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Feb 7, 2021 | In The News, Small Business

Separated family members from South Korea hold the hands of their family members from North Korea on a bus at Mount Geumgang in the North in this Oct. 22, 2015 photo, after a reunion event for families separated by the 1950-53 Korean War. There have been no family reunion events for Korean Americans in the United States who have separated relatives in the North.

Twenty-one members of the U.S. Congress have proposed a bill to call for a family reunion event for Korean Americans who have separated relatives in North Korea, according to the congressional website and a Washington-based V.O.A. report. Grace Meng, who has a Korean American husband, proposed the bill, called the Divided Families Reunification Act, last Thursday, together with other members of Congress, including four with Korean roots: Young Kim, Michelle Park Steel, Andy Kim and Marilyn Strickland. “I rise today to announce the reintroduction of my Divided Families Reunification Act, and to raise the voices of families who have been separated for decades both across the DMZ [Demilitarized Zone] and across the Pacific Ocean,” Meng said in a session of Congress, according to the website. “The division of the Korean Peninsula into South and North Korea separated millions of Koreans from their family members. Through the years, there have been some agreed upon reunions between South and North Koreans. For Korean Americans, however, there is no pathway for such reunions, as they have not been permitted to participate in these inter-Korean family reunions.” This is the second time for Meng to propose the bill, about a month after the 117th Congress was inaugurated, following her first proposal in March 2019. During the 116th Congress, the bill was passed by the House of Representatives and had been waiting for the Senate’s decision to get the U.S. President’s final approval, but the Congress ended with discussions unfinished. According to Meng, the bill requires the U.S. secretary of state or a designee to consult with officials in South Korea on potential opportunities to reunite Korean American families with family members in North Korea, while also requiring a U.S. special envoy on North Korean human rights to submit a report on the opportunities for video reunions. The post of U.S. special envoy for North Korean human rights has remained vacant since the past administration under former President Donald Trump, but the new Joe Biden government is expected to review a nomination for the post, according to the U.S. Department of State. “Many of these Americans are in their 70s through 90s, and time is of the essence to be reunited with their families,” Meng said. Meanwhile, South Korean Unification Minister Lee In-young also said in a recent press conference here that he hopes that the Koreas might resume reunions for separated family members on the occasion of the Lunar New Year holiday, which starts Feb. 11.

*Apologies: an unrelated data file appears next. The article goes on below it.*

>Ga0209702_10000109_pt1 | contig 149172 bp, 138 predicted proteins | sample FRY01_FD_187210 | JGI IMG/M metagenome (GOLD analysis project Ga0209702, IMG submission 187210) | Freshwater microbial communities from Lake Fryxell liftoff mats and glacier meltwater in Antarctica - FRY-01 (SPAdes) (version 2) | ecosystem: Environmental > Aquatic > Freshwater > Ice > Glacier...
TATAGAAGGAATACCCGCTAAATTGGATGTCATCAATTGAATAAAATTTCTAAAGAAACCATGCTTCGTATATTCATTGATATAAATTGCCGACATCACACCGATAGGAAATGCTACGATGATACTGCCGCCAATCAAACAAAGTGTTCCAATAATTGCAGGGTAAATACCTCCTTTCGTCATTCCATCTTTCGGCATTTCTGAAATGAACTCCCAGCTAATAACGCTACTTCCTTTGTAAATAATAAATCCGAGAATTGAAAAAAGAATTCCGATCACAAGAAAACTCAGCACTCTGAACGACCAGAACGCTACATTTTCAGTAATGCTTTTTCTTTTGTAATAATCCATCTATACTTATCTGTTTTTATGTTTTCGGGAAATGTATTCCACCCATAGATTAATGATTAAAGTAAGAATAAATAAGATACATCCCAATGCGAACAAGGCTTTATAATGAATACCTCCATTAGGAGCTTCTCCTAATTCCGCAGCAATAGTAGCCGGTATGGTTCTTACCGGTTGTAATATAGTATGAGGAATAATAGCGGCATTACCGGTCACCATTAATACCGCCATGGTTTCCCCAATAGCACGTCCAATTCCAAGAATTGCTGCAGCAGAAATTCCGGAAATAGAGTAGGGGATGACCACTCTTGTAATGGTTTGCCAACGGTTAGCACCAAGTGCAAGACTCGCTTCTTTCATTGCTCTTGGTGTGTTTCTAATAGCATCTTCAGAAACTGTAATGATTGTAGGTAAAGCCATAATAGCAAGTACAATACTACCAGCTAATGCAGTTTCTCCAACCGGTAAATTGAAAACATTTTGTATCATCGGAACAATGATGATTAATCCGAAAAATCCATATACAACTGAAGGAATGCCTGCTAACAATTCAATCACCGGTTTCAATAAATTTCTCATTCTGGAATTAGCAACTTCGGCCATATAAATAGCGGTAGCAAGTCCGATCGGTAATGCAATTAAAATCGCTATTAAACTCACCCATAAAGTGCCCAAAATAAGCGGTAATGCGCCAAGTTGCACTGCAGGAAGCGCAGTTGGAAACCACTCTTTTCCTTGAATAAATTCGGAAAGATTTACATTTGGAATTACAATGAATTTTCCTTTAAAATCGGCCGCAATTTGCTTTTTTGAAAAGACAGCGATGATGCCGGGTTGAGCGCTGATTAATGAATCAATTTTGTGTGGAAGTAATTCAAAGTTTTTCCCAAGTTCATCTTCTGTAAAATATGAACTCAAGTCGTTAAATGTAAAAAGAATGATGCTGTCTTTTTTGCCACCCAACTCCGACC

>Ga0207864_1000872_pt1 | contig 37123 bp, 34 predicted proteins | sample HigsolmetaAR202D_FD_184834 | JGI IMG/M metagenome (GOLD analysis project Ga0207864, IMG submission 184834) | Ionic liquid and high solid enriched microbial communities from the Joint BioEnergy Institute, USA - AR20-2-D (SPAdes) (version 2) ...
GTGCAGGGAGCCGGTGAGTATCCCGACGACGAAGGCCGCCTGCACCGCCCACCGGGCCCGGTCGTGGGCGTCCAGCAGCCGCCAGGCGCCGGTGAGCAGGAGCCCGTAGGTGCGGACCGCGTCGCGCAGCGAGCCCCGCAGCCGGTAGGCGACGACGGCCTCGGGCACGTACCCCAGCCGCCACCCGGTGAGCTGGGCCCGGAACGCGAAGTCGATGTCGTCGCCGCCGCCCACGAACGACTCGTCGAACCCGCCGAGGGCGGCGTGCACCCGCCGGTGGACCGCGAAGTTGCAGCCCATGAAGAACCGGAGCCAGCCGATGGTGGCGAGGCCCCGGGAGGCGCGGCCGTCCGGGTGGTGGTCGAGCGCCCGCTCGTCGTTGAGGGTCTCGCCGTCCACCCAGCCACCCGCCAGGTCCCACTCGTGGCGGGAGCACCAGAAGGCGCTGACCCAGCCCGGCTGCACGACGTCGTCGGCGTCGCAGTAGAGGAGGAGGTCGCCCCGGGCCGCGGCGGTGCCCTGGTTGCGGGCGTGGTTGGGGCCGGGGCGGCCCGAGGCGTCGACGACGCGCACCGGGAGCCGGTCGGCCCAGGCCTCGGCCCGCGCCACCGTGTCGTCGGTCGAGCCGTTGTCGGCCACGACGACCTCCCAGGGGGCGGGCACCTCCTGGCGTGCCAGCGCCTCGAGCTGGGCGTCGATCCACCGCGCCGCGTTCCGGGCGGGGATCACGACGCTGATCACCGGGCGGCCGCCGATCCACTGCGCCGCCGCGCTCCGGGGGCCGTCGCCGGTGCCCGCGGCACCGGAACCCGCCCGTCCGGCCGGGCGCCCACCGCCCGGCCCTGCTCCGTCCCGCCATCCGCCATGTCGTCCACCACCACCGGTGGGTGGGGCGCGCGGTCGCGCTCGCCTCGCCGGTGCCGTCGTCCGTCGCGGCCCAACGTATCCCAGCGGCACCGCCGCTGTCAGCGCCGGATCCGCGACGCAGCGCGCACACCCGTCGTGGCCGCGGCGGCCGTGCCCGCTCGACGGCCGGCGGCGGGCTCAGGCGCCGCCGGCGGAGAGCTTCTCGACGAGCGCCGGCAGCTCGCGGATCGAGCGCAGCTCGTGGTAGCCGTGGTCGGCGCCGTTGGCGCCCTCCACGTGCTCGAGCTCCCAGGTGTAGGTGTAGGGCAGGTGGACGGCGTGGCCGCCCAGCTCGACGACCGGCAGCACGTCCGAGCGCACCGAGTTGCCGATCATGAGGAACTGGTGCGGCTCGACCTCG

Korea Times

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